Future Cities and Intergenerational Solidarity
I have worked with and alongside younger and older people, including having taught in secondary schools and higher education institutions and run research and co-design projects with and alongside older adults in care homes and urban settings. Both groups experience ageism and are often excluded from city decision making and future visioning.
However, when ageism is considered in cities, generations are usually discussed separately. For instance, policy makers and commentators have turned to thinking about ‘age friendliness’ as vital to the future of our cities as our urban populations are not only growing but also getting older. At the same time there are worries about the voices of children and young people in designing and occupying our city spaces and calls for the need for ‘child friendly’ cities.
It has been argued that in our current cities we often live, learn, work and play in age-segregated spaces such as schools with increasingly high fences, hospitals tailor-made for children or older adults, playgrounds just for children and gated care home facilities. However, there is nothing inevitable about a future of older adults shut away in care homes and children garrisoned in schools.
Back in 2014, I worked with colleagues to co-produce a manifesto for an ‘all-age friendly’ city. We wanted to question the idea that the intergenerational contract is broken and argue that all age groups should live alongside each other, occupy the same public spaces and have interests and needs in common.
Others have argued that we have seen an increase in intergenerational tension in our cities. This is fanned by organisations who point out the need to redress issues around the ‘fairness between generations’. They argue that while increasing longevity is welcome, government policy must be fair to all generations – old, young or those to come. Often there is a sense here that older people are doing better than younger generations who will have fewer opportunities to buy their own home, fewer retirement rights, be unable to walk into jobs for life, and who will bear the brunt of the climate crisis, a crisis made by older, richer generations in the Global North. And added to this mix are the growing and ongoing systemic inequalities experienced across our city populations, including those related to race and migration, gender, sexualities and disability.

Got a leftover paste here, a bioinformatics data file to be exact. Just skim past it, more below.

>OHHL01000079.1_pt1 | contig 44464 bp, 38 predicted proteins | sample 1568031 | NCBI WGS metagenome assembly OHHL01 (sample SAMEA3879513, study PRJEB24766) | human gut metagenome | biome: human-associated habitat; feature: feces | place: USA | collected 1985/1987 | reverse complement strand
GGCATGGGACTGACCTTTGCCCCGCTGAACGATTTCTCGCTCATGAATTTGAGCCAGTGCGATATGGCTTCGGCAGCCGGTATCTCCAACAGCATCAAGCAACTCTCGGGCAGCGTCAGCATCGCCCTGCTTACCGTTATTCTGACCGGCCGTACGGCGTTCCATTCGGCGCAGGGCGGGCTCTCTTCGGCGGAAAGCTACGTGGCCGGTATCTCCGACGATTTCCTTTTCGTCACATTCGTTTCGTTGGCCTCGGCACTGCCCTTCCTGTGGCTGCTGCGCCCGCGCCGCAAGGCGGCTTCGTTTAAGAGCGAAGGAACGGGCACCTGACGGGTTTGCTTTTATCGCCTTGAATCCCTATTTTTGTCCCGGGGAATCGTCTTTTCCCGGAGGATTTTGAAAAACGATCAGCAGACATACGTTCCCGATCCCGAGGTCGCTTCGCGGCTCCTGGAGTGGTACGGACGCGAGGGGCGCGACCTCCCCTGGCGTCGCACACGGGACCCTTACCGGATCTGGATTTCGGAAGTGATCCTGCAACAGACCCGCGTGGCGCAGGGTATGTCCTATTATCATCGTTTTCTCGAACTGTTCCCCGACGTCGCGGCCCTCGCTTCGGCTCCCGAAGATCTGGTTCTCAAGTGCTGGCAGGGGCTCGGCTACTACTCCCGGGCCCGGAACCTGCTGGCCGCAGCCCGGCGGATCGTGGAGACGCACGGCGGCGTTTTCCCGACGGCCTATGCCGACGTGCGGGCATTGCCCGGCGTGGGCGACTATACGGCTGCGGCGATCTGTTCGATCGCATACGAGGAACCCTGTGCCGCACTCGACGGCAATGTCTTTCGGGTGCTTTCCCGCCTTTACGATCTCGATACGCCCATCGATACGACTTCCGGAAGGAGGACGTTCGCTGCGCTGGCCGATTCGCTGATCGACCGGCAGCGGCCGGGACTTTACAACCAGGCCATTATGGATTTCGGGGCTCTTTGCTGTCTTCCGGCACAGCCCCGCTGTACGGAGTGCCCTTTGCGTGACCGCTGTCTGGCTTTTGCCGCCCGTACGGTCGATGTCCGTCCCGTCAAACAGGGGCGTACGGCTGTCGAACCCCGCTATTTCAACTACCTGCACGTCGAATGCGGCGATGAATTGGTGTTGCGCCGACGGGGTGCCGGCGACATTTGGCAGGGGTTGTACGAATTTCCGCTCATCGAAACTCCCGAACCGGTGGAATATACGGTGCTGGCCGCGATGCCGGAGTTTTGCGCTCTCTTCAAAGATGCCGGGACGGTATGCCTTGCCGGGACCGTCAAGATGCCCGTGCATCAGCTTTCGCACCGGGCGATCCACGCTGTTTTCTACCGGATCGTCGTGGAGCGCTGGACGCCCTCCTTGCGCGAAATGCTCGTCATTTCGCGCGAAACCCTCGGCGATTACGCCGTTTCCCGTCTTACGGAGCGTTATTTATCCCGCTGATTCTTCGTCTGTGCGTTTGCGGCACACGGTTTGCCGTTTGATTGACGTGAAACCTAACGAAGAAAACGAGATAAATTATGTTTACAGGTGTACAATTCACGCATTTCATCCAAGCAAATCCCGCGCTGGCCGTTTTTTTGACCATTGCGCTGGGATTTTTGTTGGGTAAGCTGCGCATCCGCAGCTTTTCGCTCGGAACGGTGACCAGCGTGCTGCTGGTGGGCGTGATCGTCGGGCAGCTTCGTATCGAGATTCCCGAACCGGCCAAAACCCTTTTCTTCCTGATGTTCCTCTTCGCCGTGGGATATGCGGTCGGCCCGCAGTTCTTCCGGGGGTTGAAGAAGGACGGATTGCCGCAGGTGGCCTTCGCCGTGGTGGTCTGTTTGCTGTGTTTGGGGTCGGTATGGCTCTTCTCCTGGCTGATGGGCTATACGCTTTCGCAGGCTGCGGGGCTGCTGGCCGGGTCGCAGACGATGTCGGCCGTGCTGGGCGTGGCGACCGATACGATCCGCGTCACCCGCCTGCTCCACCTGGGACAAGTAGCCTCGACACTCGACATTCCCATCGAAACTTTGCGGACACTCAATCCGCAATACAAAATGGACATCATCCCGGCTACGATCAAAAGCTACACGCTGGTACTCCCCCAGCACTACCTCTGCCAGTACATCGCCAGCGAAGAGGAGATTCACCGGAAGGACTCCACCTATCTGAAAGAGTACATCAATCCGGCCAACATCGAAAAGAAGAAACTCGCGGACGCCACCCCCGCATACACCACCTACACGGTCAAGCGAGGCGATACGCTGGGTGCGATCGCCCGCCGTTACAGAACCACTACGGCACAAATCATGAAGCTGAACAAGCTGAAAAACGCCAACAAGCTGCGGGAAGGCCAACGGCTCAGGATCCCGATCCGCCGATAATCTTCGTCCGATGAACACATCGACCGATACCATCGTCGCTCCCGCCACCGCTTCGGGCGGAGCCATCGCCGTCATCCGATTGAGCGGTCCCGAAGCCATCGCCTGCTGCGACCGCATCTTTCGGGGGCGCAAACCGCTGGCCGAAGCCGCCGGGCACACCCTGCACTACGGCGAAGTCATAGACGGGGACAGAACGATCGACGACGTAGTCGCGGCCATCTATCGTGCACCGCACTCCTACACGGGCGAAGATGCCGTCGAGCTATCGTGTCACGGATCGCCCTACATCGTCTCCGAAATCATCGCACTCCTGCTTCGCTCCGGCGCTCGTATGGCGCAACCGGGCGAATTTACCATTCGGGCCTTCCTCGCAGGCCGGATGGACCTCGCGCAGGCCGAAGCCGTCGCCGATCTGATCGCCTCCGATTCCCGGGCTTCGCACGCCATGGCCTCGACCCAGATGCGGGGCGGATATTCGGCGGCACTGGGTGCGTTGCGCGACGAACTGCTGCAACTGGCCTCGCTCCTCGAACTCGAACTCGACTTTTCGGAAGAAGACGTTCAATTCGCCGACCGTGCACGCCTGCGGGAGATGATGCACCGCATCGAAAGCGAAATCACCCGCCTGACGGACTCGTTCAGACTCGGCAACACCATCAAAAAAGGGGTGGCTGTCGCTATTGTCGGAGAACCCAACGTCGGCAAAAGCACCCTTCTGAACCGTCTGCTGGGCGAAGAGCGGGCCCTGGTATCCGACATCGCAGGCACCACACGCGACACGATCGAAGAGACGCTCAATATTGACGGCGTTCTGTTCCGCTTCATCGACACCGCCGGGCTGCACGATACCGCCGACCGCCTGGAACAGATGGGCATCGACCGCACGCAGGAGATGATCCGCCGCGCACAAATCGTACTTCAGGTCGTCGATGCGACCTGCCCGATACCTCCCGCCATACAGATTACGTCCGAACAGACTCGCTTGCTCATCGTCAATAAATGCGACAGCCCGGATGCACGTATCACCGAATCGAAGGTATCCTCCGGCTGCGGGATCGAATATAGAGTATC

The future is a building site
It seems we are up against it in building fair and sustainable intergenerational future cities. However, although powerful actors might want us to believe futures are already set, they are not. Futures have always been debated, planned and materialised. ‘Anticipation studies’ is a relatively new field in academia, at the centre of which is the idea of an active and reflective relationship with futures that are unknowable. ‘The future’ is seen as a building site that might involve design or political and social struggle. Futures are also understood as unpredictable, opening up possibilities for unforeseen change and disruption, for alternative futures.
Where, then, might we find the resources for our imagination in building fair and sustainable intergenerational city futures? We could look to the Seventh Generation Principle, common across many North American indigenous peoples, that any time someone makes a decision they should think mindfully and with care and responsibility about its impact on people and the planet seven generations into the future. In Wales, they have created a Future Generations Commissioner, whose job it is to be a guardian for future generations and to encourage policy makers to consider the long-term impact of their decisions. The current commissioner discusses the role of artificial intelligence and technologies in society and what it might mean across generations as well as how to live healthy active lives for longer. The United Nations International Youth Day theme for 2022 was a call to action towards Intergenerational Solidarity: Creating a World for All Ages. In Ghana, older and younger people came together to discuss and challenge ageism, for instance, enabling the learning of traditional knowledges from older adults and the sharing of experiences of ageism. These initiatives might help us all to think across all generations, including those yet to come, in building intergenerational future cities with everyone in mind.